This specifies the maximum amount of non-AG variations (or TC antisense) we expect per read. If we see multiple AG variants, great! However if we see many unexpected non-AG variants on a per-read basis, we can conservatively remove them from downstream analysis:

# remove reads with more than [1] unexpected mutation (one that isn't A-G or T-C antisense).
non_ag: 1

This provides a hard filter for variants prior to scoring. By default, for any site to be considered, it must have a total coverage of 5. In this workflow, total coverage is calculated by either the DP flag (specifying coverage), or the 'DP4' flag, specifying "high quality" coverage. This option can be set with the dp: field. See samtools mpileup for more info:

min_variant_coverage: 5
dp: DP4

These parameters can relax or tighten the beta distribution curve used to score confident editing sites. Essentially these numbers adjust the pseudocount added to variant site coverage. Therefore increasing the alpha and beta parameters will generally relax coverage requirements, which is sometimes useful for low-coverage data. See the original paper for more info:

alpha: 0
beta: 0
edit_fraction: 0.01

This parameter specifies options to either 1) keep 100% edited sites as confident 'edited' sites (true), or 2) flag as 'possible snps' (false):

keep_all_edited: false

This parameter specifies whether or not you want to skip the 'samtools rmdup' step of the pipeline:

skip_duplicate_removal: false


There are lots of intermediate files, but the ones we want are the bed files (it's a long name, but it helps trace all the steps and filters that the pipeline goes through):


These BED6 files correspond to candidate editing sites found at either the positive strand (fwd) or negative strand (rev):

Format of the BED file:

  1. chromosome
  2. start (0-based) index of an editing site
  3. end (open) index of an editing site
  4. unique name containing information about coverage|variant type|edit% (84|A>G|0.011904762 corresponds to an A>G (+) site covered by 84 reads that is ~1% edited)
  5. confidence score
  6. strand

You can load these BED files onto IGV and see if your gene of interest is edited. For a more global viewpoint, you will need to filter this BED file based on the 'confidence score' (tab 5) using anything that can sort/filter a tabbed file. Then you can look at these filtered sites on IGV.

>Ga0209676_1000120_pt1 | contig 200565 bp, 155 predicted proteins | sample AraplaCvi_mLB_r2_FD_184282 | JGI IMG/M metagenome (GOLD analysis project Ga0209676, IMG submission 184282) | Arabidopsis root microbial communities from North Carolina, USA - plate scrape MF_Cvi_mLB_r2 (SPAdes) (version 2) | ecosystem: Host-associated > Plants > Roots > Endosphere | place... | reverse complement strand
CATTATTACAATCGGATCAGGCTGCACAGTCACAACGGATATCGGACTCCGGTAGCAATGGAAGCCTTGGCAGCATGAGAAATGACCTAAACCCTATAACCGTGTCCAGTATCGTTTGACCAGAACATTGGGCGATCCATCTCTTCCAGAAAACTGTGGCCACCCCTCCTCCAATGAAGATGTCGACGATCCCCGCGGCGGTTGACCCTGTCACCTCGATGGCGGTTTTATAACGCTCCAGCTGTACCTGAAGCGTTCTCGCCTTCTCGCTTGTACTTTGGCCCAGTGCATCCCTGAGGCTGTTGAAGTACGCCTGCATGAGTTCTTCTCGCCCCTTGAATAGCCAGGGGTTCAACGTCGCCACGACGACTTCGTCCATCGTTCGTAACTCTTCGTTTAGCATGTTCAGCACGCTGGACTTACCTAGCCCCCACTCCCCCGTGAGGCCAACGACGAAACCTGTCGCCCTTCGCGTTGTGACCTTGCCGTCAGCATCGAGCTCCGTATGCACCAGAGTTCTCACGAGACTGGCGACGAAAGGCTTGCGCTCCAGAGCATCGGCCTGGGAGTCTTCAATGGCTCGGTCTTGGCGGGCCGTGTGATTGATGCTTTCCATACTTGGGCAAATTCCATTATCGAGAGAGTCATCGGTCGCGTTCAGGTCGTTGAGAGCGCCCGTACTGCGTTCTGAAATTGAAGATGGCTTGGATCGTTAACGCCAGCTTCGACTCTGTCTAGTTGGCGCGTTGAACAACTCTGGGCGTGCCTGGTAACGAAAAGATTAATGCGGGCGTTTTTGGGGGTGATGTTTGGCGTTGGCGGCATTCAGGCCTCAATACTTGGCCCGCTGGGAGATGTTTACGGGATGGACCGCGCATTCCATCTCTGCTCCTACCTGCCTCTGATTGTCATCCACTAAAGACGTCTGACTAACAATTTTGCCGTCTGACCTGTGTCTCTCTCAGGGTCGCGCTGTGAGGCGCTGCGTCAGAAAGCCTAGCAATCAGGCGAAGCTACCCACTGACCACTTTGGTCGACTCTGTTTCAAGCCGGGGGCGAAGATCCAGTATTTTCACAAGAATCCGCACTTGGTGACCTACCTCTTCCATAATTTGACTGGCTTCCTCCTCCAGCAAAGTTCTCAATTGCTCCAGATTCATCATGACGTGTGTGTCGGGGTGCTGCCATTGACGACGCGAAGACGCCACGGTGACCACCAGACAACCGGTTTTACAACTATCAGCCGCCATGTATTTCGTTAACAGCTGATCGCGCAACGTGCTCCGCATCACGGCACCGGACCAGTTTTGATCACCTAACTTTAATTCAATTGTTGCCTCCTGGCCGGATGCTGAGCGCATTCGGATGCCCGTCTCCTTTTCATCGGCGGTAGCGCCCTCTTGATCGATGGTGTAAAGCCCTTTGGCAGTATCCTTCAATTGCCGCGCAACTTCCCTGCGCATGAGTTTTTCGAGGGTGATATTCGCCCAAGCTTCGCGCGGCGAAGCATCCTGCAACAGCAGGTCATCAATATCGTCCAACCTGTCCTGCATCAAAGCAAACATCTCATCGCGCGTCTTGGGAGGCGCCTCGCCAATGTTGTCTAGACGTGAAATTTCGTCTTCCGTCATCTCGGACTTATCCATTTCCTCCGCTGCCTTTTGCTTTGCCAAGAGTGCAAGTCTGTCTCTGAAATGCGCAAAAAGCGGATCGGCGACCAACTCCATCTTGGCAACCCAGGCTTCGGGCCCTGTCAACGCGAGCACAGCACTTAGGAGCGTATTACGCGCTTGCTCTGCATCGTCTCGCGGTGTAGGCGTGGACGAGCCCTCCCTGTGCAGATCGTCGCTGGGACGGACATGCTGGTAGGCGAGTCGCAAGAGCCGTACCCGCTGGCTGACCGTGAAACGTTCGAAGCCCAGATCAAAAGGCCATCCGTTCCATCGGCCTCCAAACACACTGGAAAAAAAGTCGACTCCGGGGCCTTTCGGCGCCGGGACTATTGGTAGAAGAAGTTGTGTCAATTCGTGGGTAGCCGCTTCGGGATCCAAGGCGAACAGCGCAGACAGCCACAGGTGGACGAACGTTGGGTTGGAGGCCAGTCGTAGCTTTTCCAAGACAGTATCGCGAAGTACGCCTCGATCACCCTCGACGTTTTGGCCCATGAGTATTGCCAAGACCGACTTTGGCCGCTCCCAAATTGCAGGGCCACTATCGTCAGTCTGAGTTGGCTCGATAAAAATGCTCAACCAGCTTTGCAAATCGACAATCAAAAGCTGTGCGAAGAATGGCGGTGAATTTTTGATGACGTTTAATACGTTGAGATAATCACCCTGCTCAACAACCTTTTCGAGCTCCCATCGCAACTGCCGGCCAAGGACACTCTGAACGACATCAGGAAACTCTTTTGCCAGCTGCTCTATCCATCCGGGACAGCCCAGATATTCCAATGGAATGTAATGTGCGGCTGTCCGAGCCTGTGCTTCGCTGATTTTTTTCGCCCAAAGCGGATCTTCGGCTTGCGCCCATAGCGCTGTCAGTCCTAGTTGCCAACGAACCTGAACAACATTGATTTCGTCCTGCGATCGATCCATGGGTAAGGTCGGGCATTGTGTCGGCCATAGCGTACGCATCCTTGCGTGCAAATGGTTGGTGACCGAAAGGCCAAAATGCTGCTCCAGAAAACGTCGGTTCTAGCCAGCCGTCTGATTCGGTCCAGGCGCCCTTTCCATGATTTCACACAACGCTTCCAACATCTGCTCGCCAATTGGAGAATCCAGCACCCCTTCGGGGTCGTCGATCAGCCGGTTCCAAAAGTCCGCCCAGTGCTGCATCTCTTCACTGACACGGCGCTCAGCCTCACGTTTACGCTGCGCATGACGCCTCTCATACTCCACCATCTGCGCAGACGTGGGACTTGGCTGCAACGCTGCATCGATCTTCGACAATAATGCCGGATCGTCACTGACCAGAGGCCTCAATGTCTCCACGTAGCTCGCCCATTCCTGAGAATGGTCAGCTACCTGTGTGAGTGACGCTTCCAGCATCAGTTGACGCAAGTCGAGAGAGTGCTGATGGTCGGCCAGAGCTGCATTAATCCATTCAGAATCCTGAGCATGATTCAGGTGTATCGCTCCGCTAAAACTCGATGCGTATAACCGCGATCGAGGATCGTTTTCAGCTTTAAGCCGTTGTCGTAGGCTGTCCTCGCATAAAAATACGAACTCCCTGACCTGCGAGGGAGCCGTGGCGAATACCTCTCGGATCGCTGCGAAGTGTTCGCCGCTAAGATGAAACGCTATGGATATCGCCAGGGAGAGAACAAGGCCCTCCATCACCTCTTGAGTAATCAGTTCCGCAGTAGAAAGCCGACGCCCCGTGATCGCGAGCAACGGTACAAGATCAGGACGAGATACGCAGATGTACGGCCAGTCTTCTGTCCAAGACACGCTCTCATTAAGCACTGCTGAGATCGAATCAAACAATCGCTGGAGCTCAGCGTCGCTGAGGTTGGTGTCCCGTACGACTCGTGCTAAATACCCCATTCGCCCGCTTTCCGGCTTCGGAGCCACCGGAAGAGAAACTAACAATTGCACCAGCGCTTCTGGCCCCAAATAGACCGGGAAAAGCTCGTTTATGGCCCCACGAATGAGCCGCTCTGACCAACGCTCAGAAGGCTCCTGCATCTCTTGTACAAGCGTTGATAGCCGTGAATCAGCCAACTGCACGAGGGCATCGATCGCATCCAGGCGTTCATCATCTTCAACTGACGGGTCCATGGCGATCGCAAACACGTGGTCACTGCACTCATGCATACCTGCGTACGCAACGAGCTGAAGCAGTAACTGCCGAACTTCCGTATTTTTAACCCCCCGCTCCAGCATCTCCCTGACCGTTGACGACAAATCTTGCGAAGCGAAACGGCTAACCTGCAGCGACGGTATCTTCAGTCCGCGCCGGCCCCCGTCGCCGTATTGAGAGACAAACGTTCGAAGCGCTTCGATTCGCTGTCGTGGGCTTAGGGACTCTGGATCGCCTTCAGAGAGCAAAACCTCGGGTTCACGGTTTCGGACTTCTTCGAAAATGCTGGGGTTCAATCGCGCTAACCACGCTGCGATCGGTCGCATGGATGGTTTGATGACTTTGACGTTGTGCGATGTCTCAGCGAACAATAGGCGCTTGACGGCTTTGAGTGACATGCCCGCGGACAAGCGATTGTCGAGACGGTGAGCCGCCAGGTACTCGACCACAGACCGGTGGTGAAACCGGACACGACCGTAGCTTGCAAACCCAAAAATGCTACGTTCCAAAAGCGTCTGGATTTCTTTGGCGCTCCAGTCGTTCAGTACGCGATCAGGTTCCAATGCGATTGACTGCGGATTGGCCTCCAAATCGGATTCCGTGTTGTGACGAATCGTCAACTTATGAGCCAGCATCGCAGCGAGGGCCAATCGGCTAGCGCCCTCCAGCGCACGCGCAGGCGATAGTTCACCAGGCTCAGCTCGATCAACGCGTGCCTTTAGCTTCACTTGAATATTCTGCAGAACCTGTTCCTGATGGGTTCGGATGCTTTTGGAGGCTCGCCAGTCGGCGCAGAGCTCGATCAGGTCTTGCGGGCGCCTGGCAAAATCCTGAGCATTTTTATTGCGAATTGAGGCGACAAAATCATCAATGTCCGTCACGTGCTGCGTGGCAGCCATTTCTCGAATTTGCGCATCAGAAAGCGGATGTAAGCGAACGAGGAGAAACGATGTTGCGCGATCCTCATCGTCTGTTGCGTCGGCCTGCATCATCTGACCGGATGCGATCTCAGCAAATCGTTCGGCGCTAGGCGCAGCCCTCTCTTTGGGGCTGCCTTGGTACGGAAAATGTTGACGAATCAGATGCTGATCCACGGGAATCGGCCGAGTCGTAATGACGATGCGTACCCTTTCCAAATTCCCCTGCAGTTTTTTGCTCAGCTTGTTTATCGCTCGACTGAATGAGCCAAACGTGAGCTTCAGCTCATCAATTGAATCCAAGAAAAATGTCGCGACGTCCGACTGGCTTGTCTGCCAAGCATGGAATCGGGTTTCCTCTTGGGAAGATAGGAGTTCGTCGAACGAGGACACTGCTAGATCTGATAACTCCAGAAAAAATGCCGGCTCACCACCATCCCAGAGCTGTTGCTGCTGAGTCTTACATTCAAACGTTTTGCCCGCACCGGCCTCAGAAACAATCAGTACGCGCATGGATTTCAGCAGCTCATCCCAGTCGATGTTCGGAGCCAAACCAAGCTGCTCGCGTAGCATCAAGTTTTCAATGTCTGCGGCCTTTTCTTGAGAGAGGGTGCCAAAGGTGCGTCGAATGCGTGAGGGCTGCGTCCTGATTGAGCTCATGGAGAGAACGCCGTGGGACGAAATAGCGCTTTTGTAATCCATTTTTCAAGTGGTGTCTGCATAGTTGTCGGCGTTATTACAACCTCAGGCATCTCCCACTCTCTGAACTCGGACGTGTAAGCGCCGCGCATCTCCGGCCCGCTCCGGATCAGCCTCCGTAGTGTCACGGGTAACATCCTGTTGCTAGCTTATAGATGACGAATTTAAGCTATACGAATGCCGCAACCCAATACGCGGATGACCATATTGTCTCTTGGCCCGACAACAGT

If you don't see many sites, you can relax the parameters, or look into the intermediate files described below:

If our sample is sample.bam, we expect to obtain a list of the following outputs (for both fwd and rev stranded edits):

sorted BAM file:


sorted BAM file with 'duplicate reads' removed (defined as reads sharing the same external mapped coordinates, keeping reads with the highest mapping quality (see samtools):


The above BAM file filtered of reads that do not pass read-centric thresholds:


The above BAM file as pileup in gbcf (binary) format:


The above gbcf file in human-readable vcf format:


The above vcf file in a more familiar vcf format:


The above vcf file filtered of SNVs that do not pass the position-centric thresholds:


The above vcf file filtered of SNVs that are also known SNPs:


The above vcf file in a tabular 'confidence' format, showing:

Format (tabs) of the conf file:
  1. (#CHROM) : chromosome
  2. (POS) : 1-based position of the editing site
  3. (NUM_READS) : number of total coverage
  4. (REF) : reference allele
  5. (ALT) : alternate allele
  6. (CONFIDENCE) : confidence score
  7. (POST_PSEUDOCOUNT_EDIT%) : if we add pseudocounts, the edit % will be here
  8. (PRE_PSEUDOCOUNT_EDIT%) : native edit %
  9. (FILTER) : either PASS for a valid editing candidate (regardless of score), or SNP if the site was 100% A>G
  10. (INFO) : vcf "info" column (see vcf format for details)
  11. (GENOTYPE) : vcf "genotype" column
  12. (baz) : vcf "genotype value" column

Other notes.

If using python3.8, you might run into a warning related to buffer size (ie. RuntimeWarning: line buffering (buffering=1) isn't supported in binary mode, the default buffer size will be used


This was identified here and doesn't appear to affect this pipeline.


Washburn, M. C., Kakaradov, B., Sundararaman, B., Wheeler, E., Hoon, S., Yeo, G. W., & Hundley, H. A. (2014): The dsRBP and inactive editor ADR-1 utilizes dsRNA binding to regulate A-to-I RNA editing across the C. elegans transcriptome. Cell reports, 6(4), 599-607.

Amstutz, Peter; Crusoe, Michael R.; Tijanić, Nebojša; Chapman, Brad; Chilton, John; Heuer, Michael; Kartashov, Andrey; Leehr, Dan; Ménager, Hervé; Nedeljkovich, Maya; Scales, Matt; Soiland-Reyes, Stian; Stojanovic, Luka (2016): Common Workflow Language, v1.0. figshare. Retrieved: 22 13, May 11, 2017 (GMT)

Kurtzer GM, Sochat V, Bauer MW (2017): Singularity: Scientific containers for mobility of compute. PLoS ONE 12(5): e0177459.